FIFA officially kicked off the Football for Hope Festival this Monday (7 July) in the Caju Olympic Village in Rio de Janeiro. Until 10 July, 32 teams created by community leaders from 25 countries vie for a title in a sports competition in which boys and girls play on the same team and wining is one of the least expected results by the contestants.
“They say the World Cup has 12 stadiums. That is not true. This is stadium number 13. [The event] is played in the spirit of fair play with no referees, so it means there are no discussions. This is a different side of football. It is its essence," said FIFA President Joseph Blatter. He highlighted the fact that the teams themselves decide the rules of the match before kickoff - they may define that all goals must include participation from a girl, for instance, that both teams celebrate the goals, or that each foul needs to be decided by dialogue.
“A hundred years ago, many of these flags were fighting in World War I. Today, they are here for an event that promotes peace," said the executive secretary of the Ministry of Sport, Luiz Fernandes. “The Caju used to be an area overrun with drug trafficking, and now this event adds to all other social benefits it has received in recent years after the pacification. It is a very symbolic celebration," he added.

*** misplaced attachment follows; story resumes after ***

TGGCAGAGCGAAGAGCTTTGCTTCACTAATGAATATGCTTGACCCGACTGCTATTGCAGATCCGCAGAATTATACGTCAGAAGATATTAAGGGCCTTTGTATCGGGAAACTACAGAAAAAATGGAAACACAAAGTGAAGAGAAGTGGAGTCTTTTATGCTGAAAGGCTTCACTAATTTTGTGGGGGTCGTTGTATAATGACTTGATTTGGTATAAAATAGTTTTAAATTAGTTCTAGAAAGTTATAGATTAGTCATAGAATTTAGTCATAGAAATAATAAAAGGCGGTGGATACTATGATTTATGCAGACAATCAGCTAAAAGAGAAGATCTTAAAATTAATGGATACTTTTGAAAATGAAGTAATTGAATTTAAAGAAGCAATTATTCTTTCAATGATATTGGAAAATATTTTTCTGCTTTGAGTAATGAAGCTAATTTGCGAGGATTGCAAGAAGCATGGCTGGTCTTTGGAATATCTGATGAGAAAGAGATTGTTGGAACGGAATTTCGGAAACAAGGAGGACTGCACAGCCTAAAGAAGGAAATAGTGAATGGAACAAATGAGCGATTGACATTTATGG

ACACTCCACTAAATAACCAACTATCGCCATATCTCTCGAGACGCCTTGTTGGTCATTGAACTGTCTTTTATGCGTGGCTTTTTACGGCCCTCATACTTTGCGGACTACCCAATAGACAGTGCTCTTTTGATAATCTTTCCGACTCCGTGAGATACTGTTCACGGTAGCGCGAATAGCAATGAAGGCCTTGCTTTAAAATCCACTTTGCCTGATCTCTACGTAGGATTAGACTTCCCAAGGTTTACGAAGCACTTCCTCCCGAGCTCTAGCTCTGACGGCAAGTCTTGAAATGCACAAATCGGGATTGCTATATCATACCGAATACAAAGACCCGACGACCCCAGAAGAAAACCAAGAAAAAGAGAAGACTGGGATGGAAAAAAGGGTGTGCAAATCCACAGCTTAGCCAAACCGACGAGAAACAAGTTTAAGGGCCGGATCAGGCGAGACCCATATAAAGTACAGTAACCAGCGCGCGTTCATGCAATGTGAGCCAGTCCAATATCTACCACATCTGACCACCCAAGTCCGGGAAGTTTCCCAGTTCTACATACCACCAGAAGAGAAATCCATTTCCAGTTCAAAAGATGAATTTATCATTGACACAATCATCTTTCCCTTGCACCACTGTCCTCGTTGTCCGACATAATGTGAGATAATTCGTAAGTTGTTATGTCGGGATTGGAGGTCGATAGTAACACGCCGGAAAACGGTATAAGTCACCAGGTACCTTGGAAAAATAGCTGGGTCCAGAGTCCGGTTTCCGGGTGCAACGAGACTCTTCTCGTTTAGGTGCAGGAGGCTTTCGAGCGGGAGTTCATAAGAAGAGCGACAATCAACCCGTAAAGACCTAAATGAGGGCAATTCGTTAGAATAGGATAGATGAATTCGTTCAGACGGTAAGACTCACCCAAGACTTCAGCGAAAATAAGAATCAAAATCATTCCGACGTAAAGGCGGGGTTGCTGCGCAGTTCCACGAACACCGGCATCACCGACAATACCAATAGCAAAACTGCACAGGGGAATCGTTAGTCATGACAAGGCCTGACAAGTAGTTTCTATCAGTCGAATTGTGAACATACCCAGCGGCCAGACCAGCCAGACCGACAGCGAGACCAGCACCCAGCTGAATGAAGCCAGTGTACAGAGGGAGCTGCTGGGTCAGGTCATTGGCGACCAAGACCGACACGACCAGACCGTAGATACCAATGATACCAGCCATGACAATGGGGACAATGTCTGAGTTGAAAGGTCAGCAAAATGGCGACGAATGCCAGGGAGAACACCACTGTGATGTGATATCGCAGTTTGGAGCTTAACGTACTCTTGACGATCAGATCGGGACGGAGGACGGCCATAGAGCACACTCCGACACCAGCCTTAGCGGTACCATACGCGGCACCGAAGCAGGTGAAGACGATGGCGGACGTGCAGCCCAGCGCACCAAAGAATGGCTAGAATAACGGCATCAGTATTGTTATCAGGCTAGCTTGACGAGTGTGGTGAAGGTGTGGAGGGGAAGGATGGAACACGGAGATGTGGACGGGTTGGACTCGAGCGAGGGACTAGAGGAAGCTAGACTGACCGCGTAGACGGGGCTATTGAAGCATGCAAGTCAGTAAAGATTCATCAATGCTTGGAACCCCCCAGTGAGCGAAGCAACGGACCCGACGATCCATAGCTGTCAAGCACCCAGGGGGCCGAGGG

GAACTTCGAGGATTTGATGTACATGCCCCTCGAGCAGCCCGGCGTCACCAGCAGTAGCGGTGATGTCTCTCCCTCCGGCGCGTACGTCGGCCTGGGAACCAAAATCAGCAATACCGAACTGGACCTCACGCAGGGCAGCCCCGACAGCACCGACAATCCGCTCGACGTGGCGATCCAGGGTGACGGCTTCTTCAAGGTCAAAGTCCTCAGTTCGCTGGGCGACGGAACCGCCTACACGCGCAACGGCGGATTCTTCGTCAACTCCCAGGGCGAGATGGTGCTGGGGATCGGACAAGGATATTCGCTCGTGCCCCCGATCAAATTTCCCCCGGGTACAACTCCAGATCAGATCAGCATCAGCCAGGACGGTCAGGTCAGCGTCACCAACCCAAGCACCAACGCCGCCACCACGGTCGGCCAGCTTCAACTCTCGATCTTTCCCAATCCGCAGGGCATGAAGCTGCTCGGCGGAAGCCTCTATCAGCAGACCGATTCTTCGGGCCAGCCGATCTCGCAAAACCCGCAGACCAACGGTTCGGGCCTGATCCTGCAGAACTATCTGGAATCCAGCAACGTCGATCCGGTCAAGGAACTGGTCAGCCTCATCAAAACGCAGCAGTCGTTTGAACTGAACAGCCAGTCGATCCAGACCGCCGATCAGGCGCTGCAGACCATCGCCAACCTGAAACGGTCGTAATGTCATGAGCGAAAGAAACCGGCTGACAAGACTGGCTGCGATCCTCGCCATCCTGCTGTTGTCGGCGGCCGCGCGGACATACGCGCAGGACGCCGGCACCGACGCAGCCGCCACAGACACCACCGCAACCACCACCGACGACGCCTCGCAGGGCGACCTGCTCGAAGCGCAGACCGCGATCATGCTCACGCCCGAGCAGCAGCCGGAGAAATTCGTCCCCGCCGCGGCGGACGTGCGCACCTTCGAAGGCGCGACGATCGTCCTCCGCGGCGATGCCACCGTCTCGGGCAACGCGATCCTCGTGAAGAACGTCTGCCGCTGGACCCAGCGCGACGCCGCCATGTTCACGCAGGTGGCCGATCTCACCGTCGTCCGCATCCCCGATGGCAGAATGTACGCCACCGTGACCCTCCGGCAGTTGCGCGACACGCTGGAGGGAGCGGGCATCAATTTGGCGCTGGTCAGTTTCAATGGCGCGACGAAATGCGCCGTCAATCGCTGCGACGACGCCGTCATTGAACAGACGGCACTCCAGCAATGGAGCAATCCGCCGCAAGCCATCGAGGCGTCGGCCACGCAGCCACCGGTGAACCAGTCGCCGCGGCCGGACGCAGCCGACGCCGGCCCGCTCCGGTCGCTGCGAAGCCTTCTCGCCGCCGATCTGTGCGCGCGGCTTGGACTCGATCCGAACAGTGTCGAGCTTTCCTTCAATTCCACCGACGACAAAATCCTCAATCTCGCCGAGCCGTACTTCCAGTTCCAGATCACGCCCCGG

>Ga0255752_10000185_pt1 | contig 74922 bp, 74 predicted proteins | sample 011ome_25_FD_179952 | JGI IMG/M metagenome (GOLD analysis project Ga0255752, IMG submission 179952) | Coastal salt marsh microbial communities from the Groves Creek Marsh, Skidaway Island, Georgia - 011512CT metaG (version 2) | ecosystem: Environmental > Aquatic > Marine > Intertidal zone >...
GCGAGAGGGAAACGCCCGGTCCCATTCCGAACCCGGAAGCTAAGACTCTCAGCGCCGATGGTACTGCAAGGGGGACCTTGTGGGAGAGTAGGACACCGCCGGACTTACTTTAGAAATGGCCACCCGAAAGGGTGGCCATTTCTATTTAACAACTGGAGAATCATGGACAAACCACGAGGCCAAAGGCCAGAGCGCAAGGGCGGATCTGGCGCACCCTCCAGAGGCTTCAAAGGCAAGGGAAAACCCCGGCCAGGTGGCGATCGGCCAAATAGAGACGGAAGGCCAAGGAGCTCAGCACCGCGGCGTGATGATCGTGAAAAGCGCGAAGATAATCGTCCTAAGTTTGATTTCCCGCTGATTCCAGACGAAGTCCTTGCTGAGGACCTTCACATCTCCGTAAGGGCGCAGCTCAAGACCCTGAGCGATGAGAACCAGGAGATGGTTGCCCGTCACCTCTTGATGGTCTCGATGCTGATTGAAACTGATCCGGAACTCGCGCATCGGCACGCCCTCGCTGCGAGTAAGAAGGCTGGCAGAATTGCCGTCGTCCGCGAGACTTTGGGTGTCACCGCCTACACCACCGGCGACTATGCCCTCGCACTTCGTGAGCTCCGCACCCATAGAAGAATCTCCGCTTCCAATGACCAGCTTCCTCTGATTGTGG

The festival's program, running from July 2 to 6, includes a series of cultural and educational activities to foster the integration of delegations. This Wednesday, former player Ronaldo, member of the World Cup Local Organising Committee (LOC), made the official kick-off of the event's first match and also shared some of his story with the children attending the festival.
“Football has changed my life. I studied as far as I could in school, and then it was the school of life that taught me things through football. Enjoy this wonderful opportunity you have here to be part of a World Cup," said the five-times world champion.
FIFA's Football for Hope festival was first launched in 2005, and has since invested over US$ 36 million in 426 programs in 78 countries. The initiative currently supports 26 projects in Brazil, and offers training and capacity building coupled with education on HIV/AIDS, conflict resolution, gender equality, social inclusion, promotion of peace, youth leadership and life skills.